or Connect
AppleInsider › Forums › Mobile › iPhone › Apple CEO pans OLED displays but stops short of ruling out iPhone with larger screen
New Posts  All Forums:Forum Nav:

Apple CEO pans OLED displays but stops short of ruling out iPhone with larger screen - Page 2

post #41 of 51

Insulting users in your second post isn't the best thing to do.

Originally Posted by Marvin

The only thing more insecure than Android’s OS is its userbase.
Reply

Originally Posted by Marvin

The only thing more insecure than Android’s OS is its userbase.
Reply
post #42 of 51

But an insult that was well deserved.  Fillie's arrogance bit him in the butt.  

post #43 of 51
Originally Posted by Noliving View Post
But an insult that was well deserved.  Fillie's arrogance bit him in the butt.  


The best way to counter arrogance is being right where they're wrong. Arbitrary justification or no.

Originally Posted by Marvin

The only thing more insecure than Android’s OS is its userbase.
Reply

Originally Posted by Marvin

The only thing more insecure than Android’s OS is its userbase.
Reply
post #44 of 51

Originally Posted by Tallest Skil View Post



Insulting users in your second post isn't the best thing to do.

 

Insulting somebody's very first post in a forum, unless they're making some egregious insult or trolling, is even worse.


Edited by HAL-9000 - 2/15/13 at 4:57pm
post #45 of 51
Quote:
Originally Posted by HAL-9000 View Post

I knew when I posted originally somebody would read what I posted, then assume I was confused because they didn't read it right - then get smarmy.


There is no 'black light' on additive colorspaces indeed. But that's my original point, 'black' in an RGB colorspace is nothing at all, i.e. zero.

But LCD's are always 'on,' aren't they? Backlight is always going, they are never at zero when turned on. In other words, an LCD's version of 'black' emits light (look at your iPhone displaying an RGB = 0 image in the dark, is it black?) and is a fundamental weakness of any backlit display technology.


What's more, since you start with a max color temp established by your display's backlight, any color you render through an LCD is subtracted from that absolute color - just like printing on a white sheet of paper. OLED's - just like plasmas and CRT's - add colors from a true zero. An OLED's absolute black is dark as the display when the device is turned off (try same experiment with RGB = 0 image on Samscum SIII Galaxy in the dark, you will find true black).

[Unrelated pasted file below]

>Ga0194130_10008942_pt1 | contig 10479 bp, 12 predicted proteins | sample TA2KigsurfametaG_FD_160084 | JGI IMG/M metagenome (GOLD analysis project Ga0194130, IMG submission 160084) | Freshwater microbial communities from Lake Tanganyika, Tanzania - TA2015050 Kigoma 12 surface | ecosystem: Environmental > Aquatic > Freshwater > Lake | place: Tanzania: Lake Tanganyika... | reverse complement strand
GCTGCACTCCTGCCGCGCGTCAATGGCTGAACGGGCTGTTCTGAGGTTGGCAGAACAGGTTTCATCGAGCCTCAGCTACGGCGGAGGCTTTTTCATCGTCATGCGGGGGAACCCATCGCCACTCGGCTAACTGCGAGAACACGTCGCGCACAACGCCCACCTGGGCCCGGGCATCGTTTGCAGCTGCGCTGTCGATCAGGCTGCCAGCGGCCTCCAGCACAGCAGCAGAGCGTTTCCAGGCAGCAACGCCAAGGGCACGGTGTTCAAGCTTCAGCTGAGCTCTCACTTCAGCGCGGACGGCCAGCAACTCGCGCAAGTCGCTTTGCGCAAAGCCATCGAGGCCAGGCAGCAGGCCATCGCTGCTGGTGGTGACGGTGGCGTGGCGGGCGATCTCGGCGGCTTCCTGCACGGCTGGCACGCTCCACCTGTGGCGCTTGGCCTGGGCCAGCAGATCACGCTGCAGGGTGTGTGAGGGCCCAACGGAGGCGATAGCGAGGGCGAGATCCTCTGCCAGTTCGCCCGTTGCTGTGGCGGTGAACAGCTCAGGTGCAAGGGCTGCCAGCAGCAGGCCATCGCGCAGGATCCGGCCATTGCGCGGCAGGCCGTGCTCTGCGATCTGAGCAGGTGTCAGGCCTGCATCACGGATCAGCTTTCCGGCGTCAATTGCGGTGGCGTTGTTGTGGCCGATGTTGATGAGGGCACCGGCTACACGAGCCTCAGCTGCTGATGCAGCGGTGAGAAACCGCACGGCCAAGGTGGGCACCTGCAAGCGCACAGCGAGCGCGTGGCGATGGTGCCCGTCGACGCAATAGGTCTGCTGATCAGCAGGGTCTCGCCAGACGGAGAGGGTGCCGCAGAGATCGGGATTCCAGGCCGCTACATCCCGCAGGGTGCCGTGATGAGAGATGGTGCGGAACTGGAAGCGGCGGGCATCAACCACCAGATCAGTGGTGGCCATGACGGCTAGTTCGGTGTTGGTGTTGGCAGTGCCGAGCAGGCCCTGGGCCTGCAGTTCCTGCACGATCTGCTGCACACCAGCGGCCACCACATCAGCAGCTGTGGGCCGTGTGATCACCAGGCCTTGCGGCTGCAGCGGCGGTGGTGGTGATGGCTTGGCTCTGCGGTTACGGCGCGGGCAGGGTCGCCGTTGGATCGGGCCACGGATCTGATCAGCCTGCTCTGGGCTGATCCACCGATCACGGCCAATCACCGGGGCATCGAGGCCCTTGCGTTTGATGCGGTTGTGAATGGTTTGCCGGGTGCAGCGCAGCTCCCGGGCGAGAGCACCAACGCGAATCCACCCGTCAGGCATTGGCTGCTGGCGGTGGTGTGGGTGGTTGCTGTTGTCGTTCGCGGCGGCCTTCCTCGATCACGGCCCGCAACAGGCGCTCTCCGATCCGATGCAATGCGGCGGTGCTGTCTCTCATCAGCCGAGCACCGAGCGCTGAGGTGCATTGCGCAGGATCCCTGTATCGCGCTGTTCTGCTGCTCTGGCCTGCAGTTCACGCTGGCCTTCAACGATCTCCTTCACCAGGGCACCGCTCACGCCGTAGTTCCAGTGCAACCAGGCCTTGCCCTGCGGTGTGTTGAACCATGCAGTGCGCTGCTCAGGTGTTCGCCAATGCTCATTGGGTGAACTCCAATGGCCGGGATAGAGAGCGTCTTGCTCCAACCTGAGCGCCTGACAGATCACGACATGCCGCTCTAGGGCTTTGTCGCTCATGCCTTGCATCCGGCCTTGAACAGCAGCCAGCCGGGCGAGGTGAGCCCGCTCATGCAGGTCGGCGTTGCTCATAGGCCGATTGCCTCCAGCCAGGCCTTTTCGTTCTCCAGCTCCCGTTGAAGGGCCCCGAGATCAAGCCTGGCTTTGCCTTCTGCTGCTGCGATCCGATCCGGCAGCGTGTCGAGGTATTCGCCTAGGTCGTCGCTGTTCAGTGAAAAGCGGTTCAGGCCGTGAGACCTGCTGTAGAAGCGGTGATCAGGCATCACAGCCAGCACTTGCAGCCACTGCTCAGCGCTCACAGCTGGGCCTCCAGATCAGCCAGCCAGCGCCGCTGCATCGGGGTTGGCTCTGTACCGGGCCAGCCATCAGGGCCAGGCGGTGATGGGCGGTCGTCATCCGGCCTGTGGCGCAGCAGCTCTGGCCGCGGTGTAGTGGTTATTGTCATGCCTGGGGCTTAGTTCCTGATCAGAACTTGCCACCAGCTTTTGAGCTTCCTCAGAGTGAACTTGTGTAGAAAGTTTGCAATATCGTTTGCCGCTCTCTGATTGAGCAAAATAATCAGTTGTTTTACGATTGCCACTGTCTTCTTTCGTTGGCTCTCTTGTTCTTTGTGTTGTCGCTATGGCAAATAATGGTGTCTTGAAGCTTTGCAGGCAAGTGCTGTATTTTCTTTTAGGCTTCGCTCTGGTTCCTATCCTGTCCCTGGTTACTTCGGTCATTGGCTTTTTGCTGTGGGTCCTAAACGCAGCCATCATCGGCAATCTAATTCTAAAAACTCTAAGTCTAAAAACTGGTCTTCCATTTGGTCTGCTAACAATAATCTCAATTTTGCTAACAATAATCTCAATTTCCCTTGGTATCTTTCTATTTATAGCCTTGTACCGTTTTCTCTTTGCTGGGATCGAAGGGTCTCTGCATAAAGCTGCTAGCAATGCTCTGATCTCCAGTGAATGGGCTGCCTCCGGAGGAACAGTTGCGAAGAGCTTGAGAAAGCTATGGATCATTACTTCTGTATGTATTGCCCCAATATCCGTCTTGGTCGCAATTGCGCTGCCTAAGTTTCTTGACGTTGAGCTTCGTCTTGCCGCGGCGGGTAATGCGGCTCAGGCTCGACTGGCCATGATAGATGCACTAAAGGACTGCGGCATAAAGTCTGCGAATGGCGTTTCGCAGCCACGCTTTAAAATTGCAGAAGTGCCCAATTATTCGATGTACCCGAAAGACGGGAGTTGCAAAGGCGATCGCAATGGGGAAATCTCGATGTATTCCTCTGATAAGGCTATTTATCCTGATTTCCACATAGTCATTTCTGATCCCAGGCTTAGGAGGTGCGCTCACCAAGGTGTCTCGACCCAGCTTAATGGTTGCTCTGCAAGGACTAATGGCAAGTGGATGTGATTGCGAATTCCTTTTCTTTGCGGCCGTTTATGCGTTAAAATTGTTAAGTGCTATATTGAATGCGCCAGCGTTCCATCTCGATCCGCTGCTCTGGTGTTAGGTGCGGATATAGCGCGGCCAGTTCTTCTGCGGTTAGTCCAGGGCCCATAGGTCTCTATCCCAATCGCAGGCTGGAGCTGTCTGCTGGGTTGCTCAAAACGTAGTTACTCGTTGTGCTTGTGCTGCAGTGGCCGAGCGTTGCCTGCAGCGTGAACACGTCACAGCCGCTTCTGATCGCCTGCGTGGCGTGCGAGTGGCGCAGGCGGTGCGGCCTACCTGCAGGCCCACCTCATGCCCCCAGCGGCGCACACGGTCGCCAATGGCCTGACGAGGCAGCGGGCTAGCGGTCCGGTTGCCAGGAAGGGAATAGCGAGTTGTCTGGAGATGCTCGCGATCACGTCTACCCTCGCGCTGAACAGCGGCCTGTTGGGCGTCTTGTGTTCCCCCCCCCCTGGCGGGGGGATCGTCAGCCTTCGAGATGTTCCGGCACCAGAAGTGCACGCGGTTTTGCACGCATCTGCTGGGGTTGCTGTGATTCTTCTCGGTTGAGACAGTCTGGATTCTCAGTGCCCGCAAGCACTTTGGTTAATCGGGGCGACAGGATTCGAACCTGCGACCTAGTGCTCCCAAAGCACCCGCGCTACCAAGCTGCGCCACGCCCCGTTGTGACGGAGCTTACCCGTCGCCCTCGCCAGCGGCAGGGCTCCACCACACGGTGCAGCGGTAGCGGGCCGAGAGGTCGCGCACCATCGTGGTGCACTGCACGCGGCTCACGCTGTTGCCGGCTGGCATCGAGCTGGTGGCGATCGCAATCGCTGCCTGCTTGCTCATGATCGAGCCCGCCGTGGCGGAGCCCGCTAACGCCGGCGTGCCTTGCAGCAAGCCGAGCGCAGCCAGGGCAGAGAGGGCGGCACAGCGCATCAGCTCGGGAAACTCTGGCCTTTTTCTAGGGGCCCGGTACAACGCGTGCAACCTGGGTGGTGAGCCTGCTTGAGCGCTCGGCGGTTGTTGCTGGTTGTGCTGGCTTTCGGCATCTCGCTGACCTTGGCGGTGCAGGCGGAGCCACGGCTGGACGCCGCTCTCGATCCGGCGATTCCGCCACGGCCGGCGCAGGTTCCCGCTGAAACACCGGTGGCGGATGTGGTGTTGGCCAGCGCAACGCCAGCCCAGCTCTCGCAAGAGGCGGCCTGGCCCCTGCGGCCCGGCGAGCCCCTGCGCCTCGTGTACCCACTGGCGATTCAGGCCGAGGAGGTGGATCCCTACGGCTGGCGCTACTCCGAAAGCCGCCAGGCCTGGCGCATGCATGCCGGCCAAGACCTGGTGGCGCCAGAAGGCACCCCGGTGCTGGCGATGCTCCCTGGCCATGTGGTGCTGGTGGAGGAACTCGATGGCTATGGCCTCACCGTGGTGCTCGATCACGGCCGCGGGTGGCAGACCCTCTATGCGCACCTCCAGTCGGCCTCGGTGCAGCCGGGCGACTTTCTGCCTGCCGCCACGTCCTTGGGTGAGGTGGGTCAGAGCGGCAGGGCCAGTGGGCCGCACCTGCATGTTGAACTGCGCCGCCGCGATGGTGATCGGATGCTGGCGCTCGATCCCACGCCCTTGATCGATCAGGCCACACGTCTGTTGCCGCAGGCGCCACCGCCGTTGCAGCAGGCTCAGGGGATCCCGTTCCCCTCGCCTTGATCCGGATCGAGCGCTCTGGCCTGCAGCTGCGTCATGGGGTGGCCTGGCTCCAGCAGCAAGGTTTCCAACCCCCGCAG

I'll learn 'what the hell I'm talking about' when you learn how to comprehend what you read beyond the grammar. Try reading my original post again.
Of course the gist of your point is all pro OLED. If you read my post, I was not arguing against it. Maybe you should check dictionary on the word grammar.

From your 'original' quote:
Quote:
But intrinsically, LCD's are a mish-mash of colorspaces - they take an RGB signal (adding up from black to white) and physically render it CMYK (subract from an absolute whitespace - the backlight - to the color desired, like an inket printing on paper).

You are the one using wrong terms. I already explained what was wrong but of course you ignore it and say your point is all correct.

CMYK is process printing colours -Cyan Magenta Yellow and black hence my explanation before, there is no 'K' in additive colour or even subtractive colour. It is a printing term

Secondly, your analogy to printing on paper is incorrect.

Printing, either as basic process or over printing, absorbs light and bounces at different wavelengths depending on what is absorbed. Obviously 100% = black.